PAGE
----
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Prev Chronic Dis. 2017 Feb 9;14:E15. doi: 10.5888/pcd14.160344.

Randomized Controlled Trial of a Community Health Worker Self-Management Support Intervention Among Low-Income Adults With Diabetes, Seattle, Washington, 2010-2014.

Author information

1
VA Health Services Research and Development, Seattle-Denver Center of Innovation for Veteran-Centered and Value-Driven Care, Seattle, Washington.
2
VA Puget Sound Health Care System, General Internal Medicine Service, Seattle, Washington.
3
University of Washington, School of Medicine, Seattle, Washington.
4
University of Washington, School of Public Health, Seattle, Washington.
5
Public Health - Seattle and King County, Seattle, Washington.

Abstract

INTRODUCTION:

Community health workers (CHWs) can improve diabetes outcomes; however, questions remain about translating research findings into practical low-intensity models for safety-net providers. We tested the effectiveness of a home-based low-intensity CHW intervention for improving health outcomes among low-income adults with diabetes.

METHODS:

Low-income patients with glycated hemoglobin A1c (HbA1c) of 8.0% or higher in the 12 months before enrollment from 3 safety-net providers were randomized to a 12-month CHW-delivered diabetes self-management intervention or usual care. CHWs were based at a local health department. The primary outcome was change in HbA1c from baseline enrollment to 12 months; secondary outcomes included blood pressure and lipid levels, quality of life, and health care use.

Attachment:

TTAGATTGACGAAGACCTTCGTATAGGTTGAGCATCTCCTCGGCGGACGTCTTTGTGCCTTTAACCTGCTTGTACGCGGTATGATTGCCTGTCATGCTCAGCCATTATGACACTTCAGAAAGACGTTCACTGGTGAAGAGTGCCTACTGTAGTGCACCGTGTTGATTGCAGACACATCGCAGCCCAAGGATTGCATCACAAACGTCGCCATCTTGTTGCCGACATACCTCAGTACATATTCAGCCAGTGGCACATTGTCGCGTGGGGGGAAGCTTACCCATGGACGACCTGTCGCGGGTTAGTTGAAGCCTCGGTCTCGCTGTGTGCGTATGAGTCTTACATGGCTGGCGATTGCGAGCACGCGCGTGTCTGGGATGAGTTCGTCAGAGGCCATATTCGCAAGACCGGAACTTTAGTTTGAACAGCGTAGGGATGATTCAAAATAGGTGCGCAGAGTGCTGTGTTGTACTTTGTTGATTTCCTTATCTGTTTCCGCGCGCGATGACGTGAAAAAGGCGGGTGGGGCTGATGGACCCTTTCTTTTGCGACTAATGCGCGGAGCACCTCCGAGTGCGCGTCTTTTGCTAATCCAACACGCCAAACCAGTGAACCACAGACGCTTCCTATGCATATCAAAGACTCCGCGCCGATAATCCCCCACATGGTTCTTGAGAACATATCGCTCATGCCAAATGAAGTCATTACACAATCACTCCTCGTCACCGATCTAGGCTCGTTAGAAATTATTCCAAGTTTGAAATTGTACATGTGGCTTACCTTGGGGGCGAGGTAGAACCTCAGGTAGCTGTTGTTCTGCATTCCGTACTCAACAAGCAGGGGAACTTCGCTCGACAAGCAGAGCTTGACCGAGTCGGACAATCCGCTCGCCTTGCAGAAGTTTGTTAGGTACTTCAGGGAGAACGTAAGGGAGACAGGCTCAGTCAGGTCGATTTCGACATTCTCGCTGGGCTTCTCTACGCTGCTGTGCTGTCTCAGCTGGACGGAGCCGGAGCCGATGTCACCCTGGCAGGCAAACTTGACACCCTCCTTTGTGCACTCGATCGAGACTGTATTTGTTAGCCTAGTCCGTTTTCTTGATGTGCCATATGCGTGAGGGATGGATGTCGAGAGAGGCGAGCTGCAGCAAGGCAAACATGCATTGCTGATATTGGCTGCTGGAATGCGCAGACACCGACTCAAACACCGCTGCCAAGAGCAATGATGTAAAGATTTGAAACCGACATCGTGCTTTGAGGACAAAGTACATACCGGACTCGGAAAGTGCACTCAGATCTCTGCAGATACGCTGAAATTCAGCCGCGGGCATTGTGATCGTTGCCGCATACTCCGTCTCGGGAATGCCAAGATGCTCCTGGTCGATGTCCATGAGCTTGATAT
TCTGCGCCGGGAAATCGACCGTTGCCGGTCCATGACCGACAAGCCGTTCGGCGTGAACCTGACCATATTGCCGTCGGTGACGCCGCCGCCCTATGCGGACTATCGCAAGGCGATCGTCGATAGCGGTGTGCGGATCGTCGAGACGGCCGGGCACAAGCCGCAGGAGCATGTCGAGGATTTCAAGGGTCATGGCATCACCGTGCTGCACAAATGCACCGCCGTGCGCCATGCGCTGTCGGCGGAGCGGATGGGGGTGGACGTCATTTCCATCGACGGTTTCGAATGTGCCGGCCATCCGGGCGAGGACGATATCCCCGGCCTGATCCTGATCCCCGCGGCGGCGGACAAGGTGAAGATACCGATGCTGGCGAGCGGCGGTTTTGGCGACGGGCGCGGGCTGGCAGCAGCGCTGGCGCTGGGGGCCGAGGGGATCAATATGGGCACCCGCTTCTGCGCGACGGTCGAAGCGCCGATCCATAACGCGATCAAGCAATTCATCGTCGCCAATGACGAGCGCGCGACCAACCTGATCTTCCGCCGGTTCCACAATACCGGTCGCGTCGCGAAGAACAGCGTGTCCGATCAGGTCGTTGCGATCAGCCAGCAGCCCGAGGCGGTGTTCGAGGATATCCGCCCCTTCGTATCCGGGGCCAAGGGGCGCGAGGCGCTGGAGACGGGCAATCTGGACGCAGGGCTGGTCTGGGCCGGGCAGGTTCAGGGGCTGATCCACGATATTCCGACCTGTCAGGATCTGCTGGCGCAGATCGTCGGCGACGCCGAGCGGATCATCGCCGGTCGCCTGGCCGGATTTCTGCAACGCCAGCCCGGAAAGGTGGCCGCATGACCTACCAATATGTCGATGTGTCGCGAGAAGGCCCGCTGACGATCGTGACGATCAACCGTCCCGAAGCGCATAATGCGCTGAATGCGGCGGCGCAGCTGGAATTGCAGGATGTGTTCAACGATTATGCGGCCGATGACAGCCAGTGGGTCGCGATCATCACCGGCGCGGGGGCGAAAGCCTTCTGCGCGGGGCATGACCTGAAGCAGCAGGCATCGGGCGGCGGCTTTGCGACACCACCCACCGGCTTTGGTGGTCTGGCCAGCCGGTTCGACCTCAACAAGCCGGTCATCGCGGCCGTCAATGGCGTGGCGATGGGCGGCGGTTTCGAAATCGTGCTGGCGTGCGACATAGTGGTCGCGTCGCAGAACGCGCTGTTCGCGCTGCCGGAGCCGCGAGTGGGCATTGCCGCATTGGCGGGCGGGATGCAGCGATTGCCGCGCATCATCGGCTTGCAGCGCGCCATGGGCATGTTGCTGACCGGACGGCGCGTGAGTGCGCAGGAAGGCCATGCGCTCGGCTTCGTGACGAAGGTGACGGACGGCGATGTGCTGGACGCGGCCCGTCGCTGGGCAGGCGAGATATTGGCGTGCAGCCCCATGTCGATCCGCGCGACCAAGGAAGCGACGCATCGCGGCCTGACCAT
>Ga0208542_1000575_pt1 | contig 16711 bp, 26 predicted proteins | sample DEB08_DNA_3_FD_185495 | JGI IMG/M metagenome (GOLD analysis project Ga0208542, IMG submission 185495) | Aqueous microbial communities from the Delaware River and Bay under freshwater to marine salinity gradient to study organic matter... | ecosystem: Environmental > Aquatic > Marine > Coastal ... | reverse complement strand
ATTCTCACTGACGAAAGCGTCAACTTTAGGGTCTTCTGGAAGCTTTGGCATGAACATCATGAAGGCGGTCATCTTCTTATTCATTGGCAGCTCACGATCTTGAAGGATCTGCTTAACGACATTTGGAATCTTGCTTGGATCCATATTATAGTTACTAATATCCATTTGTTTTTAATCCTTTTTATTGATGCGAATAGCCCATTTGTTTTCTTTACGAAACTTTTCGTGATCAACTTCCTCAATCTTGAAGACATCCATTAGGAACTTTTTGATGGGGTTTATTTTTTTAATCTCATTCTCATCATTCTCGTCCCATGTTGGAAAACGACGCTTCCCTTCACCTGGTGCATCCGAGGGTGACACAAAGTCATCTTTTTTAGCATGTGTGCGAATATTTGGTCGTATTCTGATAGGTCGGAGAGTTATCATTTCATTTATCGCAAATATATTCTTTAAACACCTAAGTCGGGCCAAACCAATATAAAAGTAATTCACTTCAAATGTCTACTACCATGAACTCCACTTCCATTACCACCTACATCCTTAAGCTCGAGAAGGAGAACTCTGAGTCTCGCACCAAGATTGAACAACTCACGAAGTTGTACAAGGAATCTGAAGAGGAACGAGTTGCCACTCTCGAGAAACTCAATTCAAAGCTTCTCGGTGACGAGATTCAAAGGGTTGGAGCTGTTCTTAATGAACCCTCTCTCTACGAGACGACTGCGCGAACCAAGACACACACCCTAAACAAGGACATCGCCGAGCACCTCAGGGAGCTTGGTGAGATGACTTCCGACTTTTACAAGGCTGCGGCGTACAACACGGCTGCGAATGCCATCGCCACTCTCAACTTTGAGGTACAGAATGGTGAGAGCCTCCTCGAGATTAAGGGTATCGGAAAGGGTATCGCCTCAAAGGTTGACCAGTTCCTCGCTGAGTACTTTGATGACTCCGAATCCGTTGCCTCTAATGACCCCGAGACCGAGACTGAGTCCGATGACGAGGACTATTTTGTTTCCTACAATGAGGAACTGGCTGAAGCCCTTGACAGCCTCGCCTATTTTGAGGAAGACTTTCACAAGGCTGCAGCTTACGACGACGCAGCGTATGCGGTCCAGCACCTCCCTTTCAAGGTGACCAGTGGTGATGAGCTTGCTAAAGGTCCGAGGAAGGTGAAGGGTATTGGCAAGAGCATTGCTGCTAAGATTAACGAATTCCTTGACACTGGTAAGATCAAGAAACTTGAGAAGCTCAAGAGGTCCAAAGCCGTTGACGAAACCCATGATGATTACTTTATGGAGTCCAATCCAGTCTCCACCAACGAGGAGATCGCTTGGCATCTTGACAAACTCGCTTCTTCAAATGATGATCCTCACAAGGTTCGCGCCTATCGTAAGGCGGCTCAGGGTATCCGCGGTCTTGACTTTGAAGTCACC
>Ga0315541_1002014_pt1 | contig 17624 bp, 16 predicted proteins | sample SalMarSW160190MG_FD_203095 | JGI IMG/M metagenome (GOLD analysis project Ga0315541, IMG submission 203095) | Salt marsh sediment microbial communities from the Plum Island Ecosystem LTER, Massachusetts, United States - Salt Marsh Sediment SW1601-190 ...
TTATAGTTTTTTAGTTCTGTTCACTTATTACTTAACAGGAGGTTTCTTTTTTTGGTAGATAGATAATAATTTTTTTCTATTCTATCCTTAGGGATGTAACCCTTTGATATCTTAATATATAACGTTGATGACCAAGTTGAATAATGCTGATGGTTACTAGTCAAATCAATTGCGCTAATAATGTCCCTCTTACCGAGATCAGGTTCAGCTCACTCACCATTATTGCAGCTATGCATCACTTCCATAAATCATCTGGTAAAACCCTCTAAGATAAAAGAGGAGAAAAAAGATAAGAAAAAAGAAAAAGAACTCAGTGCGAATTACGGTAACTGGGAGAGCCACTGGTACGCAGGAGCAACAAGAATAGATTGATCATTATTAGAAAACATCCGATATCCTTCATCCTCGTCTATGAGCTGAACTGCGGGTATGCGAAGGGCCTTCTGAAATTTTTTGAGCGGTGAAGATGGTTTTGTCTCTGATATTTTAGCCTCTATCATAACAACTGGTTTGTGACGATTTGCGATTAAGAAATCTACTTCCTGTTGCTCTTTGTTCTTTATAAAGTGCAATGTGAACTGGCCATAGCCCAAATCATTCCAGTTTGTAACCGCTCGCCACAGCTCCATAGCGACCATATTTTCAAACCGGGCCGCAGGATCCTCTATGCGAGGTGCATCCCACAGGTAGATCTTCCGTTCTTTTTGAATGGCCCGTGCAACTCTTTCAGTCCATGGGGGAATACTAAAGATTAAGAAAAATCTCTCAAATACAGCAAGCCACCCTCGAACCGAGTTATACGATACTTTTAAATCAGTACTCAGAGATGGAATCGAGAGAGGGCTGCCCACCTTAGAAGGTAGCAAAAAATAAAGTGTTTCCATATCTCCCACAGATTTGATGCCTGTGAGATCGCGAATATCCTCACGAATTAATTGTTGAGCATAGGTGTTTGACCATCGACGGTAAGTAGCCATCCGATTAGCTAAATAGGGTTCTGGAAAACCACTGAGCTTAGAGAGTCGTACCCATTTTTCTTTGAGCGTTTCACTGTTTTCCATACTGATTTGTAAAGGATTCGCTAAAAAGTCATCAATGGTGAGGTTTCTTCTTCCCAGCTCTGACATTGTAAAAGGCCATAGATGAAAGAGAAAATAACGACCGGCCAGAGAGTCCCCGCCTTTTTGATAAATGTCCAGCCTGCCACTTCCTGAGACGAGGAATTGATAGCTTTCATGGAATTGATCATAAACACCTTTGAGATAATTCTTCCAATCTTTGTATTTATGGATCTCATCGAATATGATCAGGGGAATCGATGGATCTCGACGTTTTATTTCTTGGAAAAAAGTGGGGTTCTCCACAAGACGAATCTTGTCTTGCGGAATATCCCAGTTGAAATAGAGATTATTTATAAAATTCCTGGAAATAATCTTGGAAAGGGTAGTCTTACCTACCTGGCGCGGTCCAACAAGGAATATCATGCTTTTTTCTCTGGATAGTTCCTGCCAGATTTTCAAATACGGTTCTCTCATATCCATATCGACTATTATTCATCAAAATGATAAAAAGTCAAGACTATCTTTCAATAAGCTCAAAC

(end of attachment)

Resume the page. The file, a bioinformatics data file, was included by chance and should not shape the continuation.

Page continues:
RESULTS:

The change in HbA1c in the intervention group (n = 145) (unadjusted mean of 9.09% to 8.58%, change of -0.51) compared with the control group (n = 142) (9.04% to 8.71%, change of -0.33) was not significant (P = .54). In an analysis of participants with poor glycemic control (HbA1c >10%), the intervention group had a 1.23-point greater decrease in HbA1c compared with controls (P = .046). For the entire study population, we found a decrease in reported physician visits (P < .001) and no improvement in health-related quality of life (P = .07) in the intervention group compared with the control group.

CONCLUSION:

A low-intensity CHW-delivered intervention to support diabetes self-management did not significantly improve HbA1c relative to usual care. Among the subgroup of participants with poor glycemic control (HbA1c >10% at baseline), the intervention was effective.

PMID:
28182863
PMCID:
PMC5303652
DOI:
10.5888/pcd14.160344
[Indexed for MEDLINE]
Free PMC Article

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